I. Veverkova and I. Lovětinská-Šlamborová present a study based on antibacterial activities using modified silica nanofibers. The authors have developed a functionalized organic-inorganic nanofibrous material which has biomedical application as wound dressing material for skin regeneration. Nanofibrous membrane of a combination of water-soluble polymer PVA with silica was electrospun and stabilized by heat-treatment before being functionalized with nanoparticles of silver and copper. Cut to the chase, the prepared functionalized nanofibrous membrane shows good antibacterial activities, having high potential as a wound dressing material favoring tissue regeneration.

I. Lovětinská-Šlamborová et al. developed a nontoxic silica nanofiber which is immobilized with topical antibiotic (tetracycline) in two different methods (spectrophotometric analysis and HPLC analysis) for quantification onto silica fibers. They have found that covalent functionalization works better than the simple physisorption in immobilization of tetracycline into the silica fibers. The tetracycline immobilized nanofibers membrane shows excellent antibacterial behavior which is intended for biomedical application. The tested quantity of antibiotics is much less than the commercial available tetracycline which ruled out the fear of antibiotics resistance to human body when used in higher quantity.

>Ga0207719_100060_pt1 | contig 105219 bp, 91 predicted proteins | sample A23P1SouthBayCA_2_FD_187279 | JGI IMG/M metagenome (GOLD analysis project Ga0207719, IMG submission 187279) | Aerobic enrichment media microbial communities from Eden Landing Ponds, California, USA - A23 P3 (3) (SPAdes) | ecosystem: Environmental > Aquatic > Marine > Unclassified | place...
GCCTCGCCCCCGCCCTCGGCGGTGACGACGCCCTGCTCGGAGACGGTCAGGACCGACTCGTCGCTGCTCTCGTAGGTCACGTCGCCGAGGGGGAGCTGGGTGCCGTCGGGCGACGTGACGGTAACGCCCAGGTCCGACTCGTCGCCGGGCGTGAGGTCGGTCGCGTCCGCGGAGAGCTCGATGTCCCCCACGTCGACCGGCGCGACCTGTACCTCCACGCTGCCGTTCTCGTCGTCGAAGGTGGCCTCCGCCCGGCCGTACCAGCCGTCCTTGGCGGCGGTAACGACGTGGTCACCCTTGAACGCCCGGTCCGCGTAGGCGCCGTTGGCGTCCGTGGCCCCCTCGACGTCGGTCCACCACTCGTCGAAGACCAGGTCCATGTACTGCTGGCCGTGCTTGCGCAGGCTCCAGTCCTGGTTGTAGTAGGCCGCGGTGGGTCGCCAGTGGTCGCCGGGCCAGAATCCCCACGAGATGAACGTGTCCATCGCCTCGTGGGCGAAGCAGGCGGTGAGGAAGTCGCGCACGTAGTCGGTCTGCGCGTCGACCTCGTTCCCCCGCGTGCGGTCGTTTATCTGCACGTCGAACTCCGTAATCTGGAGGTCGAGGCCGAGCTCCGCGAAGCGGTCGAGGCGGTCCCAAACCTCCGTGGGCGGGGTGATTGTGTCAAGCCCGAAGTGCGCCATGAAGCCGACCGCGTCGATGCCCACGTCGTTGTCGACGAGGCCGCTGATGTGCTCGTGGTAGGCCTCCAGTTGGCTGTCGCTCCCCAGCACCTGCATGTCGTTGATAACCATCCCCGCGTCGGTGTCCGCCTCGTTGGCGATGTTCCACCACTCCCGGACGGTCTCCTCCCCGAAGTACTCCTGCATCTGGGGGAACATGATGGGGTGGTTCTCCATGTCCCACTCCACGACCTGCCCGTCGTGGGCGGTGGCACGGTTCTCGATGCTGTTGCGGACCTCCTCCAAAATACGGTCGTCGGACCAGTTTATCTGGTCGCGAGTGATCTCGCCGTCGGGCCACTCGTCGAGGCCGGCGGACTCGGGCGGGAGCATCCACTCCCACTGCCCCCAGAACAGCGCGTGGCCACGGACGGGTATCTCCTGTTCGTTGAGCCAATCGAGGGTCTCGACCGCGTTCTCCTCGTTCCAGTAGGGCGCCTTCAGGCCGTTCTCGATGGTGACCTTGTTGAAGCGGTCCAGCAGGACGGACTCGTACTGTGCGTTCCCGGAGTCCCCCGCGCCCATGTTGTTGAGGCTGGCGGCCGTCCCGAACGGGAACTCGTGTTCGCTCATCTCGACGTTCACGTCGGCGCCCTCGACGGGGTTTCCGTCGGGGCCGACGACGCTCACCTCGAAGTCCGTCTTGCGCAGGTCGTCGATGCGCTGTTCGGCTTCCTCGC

While the papers in this special issue illustrate some interesting applications which can open up new windows for the scientific community and for the betterment of the mankind, there is still much room for further development and improvement of the properties of these materials, to maximize their utility and spread their use further. This may be regarded as a small step towards a much bigger and systematic investigation of electrospun nanofibrous materials for new applications.

Acknowledgments

We are grateful to the authors who contributed their works for this special issue and worked proactively with us during manuscript revisions. We are also thankful to all reviewers for their work on the manuscripts.

Niranjan Patra
Miroslav Cernik
Marco Salerno